How can someone be against the displays of homosexuality but not homosexuality? The very act of being gay or straight (or other identities/preferences) means that you are displaying an identity and often a sexual preference. The laws basically mean that you can be gay if you never “live it”. You cannot be gay outdoors or wear the flag, especially so not around minors, which are basically everywhere. The laws mean that you can basically never have a social life together with a partner and that you can only hold hands or share intimacy at home. If there is not a minor around that is. If there is a minor around, the laws suddenly make it illegal to be gay in your own house around minors, like your  children, since the very act of kissing or holding hands would be enough to prove that you are not in a traditional relationship (I am guessing that a traditional relationship means marriage between a woman and man). How absolutely ridicilous. As if the laws are not bad enough, the pathetic attempts to defend them by stating that discriminatory laws are not intended to discriminate is laughable.

5 Tips On How To Avoid Rape

rape posterWhen I saw a poster outside my apartment complex with big letters saying “5 tips on how to avoid rape,” I thought that this would be further the ideas of victim blaming. Instead, this poster was aimed at men. I truly appreciate this since that removes much of the victim blaming from sexual assaults and rape. Despite the good intentions of the poster and whoever put it up, I still have a few concerns with the information presented and the tips provided. Here is what the poster said (my translation):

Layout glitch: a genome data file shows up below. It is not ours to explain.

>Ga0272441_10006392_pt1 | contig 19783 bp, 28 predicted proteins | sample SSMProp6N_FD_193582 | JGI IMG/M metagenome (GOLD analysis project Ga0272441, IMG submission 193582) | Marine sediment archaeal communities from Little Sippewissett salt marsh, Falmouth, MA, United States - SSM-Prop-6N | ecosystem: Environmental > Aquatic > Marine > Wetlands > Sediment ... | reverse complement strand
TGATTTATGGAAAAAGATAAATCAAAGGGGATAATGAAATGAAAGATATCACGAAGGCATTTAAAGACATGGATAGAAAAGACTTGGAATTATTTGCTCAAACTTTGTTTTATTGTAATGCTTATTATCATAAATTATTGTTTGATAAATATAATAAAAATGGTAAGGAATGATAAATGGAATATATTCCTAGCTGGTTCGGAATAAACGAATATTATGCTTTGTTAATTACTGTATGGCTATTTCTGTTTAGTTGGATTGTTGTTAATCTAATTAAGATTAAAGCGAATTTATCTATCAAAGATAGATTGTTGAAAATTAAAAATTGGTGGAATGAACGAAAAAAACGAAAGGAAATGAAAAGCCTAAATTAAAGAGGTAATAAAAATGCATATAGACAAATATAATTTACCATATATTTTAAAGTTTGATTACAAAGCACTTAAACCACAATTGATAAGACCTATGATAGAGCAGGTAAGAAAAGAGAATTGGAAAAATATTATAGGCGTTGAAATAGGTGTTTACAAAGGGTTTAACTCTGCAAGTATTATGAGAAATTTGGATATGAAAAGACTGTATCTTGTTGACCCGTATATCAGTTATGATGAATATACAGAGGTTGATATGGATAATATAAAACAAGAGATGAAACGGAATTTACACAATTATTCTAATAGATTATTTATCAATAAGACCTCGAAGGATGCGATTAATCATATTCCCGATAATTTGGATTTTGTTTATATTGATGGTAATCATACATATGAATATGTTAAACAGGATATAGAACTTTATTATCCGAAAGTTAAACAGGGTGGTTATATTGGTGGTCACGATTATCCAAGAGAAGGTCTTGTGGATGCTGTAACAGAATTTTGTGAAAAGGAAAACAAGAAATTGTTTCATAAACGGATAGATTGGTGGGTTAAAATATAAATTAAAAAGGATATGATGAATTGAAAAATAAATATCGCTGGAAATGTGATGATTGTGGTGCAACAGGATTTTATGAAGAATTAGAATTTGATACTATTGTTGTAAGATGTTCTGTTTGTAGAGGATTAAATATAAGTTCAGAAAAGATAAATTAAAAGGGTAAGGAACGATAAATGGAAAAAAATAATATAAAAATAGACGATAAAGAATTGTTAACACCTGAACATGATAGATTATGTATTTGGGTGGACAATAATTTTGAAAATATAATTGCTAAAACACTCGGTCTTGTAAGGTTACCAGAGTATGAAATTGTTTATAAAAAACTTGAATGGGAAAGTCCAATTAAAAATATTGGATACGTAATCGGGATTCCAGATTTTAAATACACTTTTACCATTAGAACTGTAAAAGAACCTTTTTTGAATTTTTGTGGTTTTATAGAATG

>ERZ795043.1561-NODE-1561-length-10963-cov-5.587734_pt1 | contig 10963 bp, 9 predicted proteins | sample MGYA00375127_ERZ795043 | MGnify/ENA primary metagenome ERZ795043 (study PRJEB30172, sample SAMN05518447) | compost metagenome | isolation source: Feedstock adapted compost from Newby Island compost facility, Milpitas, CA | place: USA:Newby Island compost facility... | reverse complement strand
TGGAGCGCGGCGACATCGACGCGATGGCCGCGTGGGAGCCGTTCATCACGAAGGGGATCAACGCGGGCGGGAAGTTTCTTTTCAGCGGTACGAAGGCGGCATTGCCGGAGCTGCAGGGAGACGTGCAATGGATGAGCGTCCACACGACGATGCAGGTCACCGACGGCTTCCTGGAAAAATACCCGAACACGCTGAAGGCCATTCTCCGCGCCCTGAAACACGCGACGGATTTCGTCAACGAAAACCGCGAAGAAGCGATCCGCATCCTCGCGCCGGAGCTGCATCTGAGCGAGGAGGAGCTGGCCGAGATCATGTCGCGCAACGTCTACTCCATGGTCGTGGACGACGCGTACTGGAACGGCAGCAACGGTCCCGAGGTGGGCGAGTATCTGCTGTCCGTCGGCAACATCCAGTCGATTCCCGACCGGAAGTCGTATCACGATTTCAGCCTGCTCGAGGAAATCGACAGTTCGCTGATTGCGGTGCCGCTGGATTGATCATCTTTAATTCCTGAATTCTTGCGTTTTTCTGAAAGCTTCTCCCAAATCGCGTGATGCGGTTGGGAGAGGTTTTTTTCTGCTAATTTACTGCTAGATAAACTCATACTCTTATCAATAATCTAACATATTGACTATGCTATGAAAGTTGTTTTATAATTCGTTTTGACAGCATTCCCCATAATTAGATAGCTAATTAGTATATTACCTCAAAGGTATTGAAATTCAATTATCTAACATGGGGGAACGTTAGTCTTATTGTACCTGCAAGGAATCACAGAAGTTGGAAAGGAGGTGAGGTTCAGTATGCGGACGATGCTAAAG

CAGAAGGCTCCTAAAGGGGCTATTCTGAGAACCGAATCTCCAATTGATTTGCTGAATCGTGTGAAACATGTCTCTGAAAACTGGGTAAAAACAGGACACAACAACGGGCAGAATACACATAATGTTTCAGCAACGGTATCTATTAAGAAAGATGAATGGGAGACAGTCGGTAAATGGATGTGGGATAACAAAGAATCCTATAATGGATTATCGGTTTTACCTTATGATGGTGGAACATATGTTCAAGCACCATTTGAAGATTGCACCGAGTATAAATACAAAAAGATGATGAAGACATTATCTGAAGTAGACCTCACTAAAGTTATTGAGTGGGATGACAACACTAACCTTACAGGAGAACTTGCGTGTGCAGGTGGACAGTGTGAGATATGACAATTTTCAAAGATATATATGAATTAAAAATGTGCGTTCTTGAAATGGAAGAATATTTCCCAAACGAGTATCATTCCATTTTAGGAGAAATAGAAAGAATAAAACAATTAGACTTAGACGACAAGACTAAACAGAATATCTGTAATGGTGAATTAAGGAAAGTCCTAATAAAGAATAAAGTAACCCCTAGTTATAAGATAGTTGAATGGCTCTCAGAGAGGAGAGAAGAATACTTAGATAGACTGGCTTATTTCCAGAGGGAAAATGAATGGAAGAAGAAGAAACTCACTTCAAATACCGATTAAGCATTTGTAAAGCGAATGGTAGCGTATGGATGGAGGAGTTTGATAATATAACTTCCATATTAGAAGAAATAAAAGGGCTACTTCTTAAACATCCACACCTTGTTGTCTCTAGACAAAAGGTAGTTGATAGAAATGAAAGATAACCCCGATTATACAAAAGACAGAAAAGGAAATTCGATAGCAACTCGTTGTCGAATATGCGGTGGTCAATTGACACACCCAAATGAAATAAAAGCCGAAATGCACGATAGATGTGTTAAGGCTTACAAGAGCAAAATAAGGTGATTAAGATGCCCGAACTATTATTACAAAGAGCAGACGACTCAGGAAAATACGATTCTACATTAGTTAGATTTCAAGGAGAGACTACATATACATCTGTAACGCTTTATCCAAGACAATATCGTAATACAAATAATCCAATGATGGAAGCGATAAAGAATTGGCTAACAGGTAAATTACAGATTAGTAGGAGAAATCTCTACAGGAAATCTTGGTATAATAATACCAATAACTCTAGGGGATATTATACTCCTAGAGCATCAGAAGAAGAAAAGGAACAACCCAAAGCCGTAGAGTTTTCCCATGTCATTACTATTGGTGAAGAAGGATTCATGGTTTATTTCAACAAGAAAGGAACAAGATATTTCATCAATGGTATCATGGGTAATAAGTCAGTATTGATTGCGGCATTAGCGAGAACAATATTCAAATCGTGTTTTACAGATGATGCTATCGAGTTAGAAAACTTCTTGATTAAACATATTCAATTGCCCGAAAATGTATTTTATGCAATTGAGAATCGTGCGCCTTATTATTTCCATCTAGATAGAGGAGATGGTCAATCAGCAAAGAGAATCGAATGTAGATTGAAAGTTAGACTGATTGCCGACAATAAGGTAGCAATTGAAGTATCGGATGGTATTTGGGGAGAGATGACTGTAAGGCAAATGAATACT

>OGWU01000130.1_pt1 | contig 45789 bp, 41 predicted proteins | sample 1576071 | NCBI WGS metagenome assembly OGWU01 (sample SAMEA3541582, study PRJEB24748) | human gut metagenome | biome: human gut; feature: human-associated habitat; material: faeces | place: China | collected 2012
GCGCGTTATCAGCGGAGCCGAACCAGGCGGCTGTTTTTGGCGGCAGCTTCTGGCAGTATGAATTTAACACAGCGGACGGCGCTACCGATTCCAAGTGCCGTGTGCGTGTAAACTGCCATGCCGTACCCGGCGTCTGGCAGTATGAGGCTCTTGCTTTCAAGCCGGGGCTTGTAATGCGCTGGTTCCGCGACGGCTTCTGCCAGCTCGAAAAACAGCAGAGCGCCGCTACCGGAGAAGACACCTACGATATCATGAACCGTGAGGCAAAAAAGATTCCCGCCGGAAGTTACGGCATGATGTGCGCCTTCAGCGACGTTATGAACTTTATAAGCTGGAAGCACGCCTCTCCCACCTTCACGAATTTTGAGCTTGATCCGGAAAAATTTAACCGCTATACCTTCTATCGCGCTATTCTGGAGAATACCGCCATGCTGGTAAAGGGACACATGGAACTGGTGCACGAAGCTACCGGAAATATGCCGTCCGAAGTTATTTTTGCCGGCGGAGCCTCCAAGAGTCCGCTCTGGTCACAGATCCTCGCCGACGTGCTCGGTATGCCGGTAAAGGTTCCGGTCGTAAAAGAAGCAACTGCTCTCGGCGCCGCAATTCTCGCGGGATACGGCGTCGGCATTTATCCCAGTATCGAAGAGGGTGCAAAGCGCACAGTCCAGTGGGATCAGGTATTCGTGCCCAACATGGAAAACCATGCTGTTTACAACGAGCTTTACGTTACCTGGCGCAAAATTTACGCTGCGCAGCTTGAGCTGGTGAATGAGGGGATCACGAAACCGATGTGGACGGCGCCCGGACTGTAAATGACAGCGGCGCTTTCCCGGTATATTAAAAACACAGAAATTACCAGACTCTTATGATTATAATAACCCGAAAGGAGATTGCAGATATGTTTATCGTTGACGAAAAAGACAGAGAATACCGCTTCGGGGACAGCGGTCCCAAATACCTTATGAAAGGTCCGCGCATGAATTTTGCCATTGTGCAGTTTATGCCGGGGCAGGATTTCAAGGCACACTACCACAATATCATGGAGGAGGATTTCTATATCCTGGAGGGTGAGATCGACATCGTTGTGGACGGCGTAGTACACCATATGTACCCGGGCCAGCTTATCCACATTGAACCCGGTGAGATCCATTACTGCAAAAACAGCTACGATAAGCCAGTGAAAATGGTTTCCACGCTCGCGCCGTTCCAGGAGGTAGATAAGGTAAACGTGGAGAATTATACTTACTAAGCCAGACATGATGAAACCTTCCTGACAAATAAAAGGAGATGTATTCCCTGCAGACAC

Respect a no
Respecting when someone says no is key. It should also be said more often that when a person is unable to give consent, it means no. A person that is intoxicated, sleeping or in any other way cannot communicate a yes, cannot give consent and therefore any sexual act towards this person is sexual assault.

You have a choice
I appreciate the idea, I just think that the phrasing is off. I would have appreciated if the poster said: this choice is only yours or it is only your responsibility. The act of raping someone and the choice involved in that act should not even have to be discussed. Unfortunately, it does. As we have previously experiencened in some of the comments of a post about rape and evolutionary psychology, it is sometimes presented, and believed, that rape is a natural act committed by men against women in order to ensure reproductive success. [Read more...]

Update: Victim of “Infidelity Check” Receives Justice

Earlier this year we reported on a story in which a man’s sexual assault of his girlfriend, in order to check for evidence of her being unfaithful, was not deemed a rape act and was instead treated as a violent act that lacked sexual intent. Initially, the man was sentenced to 32 months in prison for rape and abuse. After an appeal, The Svea Court of Appeal, however, dismissed the sexual assault claim and lowered the sentence to 14 months in prison in which the man was only found guilty for acts of violence without sexual characteristics.

The Local reported on once again a change in sentencing as the case went to Sweden’s Supreme Court which ruled that the act was indeed rape and stated that: